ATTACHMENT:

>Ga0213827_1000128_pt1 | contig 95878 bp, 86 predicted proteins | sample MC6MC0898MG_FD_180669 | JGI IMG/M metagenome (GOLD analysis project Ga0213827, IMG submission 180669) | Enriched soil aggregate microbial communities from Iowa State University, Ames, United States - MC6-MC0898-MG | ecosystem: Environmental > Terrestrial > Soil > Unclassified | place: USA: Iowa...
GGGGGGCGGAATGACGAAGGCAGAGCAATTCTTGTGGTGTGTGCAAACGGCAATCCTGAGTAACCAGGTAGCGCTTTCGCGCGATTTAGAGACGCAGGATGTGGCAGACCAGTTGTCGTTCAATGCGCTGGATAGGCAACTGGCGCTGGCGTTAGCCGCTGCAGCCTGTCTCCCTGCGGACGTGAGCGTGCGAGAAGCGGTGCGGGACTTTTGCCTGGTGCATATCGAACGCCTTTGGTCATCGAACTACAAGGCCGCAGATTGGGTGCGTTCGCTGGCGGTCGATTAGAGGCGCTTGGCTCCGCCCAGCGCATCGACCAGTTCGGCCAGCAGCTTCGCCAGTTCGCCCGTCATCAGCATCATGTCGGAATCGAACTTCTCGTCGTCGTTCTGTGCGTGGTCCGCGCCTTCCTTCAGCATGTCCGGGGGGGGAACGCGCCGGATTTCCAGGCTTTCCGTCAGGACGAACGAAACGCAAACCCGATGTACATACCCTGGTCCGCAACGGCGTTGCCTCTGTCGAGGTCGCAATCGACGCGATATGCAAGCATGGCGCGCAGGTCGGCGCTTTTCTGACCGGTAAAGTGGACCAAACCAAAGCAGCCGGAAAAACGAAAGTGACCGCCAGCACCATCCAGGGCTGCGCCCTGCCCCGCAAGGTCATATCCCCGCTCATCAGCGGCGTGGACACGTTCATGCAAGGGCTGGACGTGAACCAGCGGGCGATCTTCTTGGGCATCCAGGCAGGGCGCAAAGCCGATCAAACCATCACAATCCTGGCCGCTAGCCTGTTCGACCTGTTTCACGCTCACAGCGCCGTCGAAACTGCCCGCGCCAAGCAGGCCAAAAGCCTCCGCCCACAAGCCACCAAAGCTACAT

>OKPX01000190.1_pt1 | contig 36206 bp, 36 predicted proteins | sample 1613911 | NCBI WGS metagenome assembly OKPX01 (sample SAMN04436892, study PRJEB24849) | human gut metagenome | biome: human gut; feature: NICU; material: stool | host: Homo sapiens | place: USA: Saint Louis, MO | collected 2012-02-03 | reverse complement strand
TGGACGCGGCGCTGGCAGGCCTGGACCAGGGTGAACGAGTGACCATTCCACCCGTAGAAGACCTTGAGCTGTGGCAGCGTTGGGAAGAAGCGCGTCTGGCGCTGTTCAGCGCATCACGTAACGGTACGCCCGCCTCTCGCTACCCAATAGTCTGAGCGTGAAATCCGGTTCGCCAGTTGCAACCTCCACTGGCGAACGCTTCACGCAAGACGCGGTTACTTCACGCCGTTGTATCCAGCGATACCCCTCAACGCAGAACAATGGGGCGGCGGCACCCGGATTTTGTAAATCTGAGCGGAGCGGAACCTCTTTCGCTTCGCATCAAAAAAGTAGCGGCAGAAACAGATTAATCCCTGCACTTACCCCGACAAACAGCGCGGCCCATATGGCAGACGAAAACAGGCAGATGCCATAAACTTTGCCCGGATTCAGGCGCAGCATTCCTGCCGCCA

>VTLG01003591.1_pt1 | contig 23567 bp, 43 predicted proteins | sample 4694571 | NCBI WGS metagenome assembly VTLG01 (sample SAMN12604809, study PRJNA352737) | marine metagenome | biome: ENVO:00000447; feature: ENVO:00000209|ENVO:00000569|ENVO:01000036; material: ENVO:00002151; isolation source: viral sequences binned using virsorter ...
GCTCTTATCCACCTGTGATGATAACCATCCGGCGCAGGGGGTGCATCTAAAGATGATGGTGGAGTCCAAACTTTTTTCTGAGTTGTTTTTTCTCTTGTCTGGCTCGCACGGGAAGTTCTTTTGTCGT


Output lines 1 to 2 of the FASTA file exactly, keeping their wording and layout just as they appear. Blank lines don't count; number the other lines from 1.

>Ga0213827_1000128_pt1 | contig 95878 bp, 86 predicted proteins | sample MC6MC0898MG_FD_180669 | JGI IMG/M metagenome (GOLD analysis project Ga0213827, IMG submission 180669) | Enriched soil aggregate microbial communities from Iowa State University, Ames, United States - MC6-MC0898-MG | ecosystem: Environmental > Terrestrial > Soil > Unclassified | place: USA: Iowa...
GGGGGGCGGAATGACGAAGGCAGAGCAATTCTTGTGGTGTGTGCAAACGGCAATCCTGAGTAACCAGGTAGCGCTTTCGCGCGATTTAGAGACGCAGGATGTGGCAGACCAGTTGTCGTTCAATGCGCTGGATAGGCAACTGGCGCTGGCGTTAGCCGCTGCAGCCTGTCTCCCTGCGGACGTGAGCGTGCGAGAAGCGGTGCGGGACTTTTGCCTGGTGCATATCGAACGCCTTTGGTCATCGAACTACAAGGCCGCAGATTGGGTGCGTTCGCTGGCGGTCGATTAGAGGCGCTTGGCTCCGCCCAGCGCATCGACCAGTTCGGCCAGCAGCTTCGCCAGTTCGCCCGTCATCAGCATCATGTCGGAATCGAACTTCTCGTCGTCGTTCTGTGCGTGGTCCGCGCCTTCCTTCAGCATGTCCGGGGGGGGAACGCGCCGGATTTCCAGGCTTTCCGTCAGGACGAACGAAACGCAAACCCGATGTACATACCCTGGTCCGCAACGGCGTTGCCTCTGTCGAGGTCGCAATCGACGCGATATGCAAGCATGGCGCGCAGGTCGGCGCTTTTCTGACCGGTAAAGTGGACCAAACCAAAGCAGCCGGAAAAACGAAAGTGACCGCCAGCACCATCCAGGGCTGCGCCCTGCCCCGCAAGGTCATATCCCCGCTCATCAGCGGCGTGGACACGTTCATGCAAGGGCTGGACGTGAACCAGCGGGCGATCTTCTTGGGCATCCAGGCAGGGCGCAAAGCCGATCAAACCATCACAATCCTGGCCGCTAGCCTGTTCGACCTGTTTCACGCTCACAGCGCCGTCGAAACTGCCCGCGCCAAGCAGGCCAAAAGCCTCCGCCCACAAGCCACCAAAGCTACAT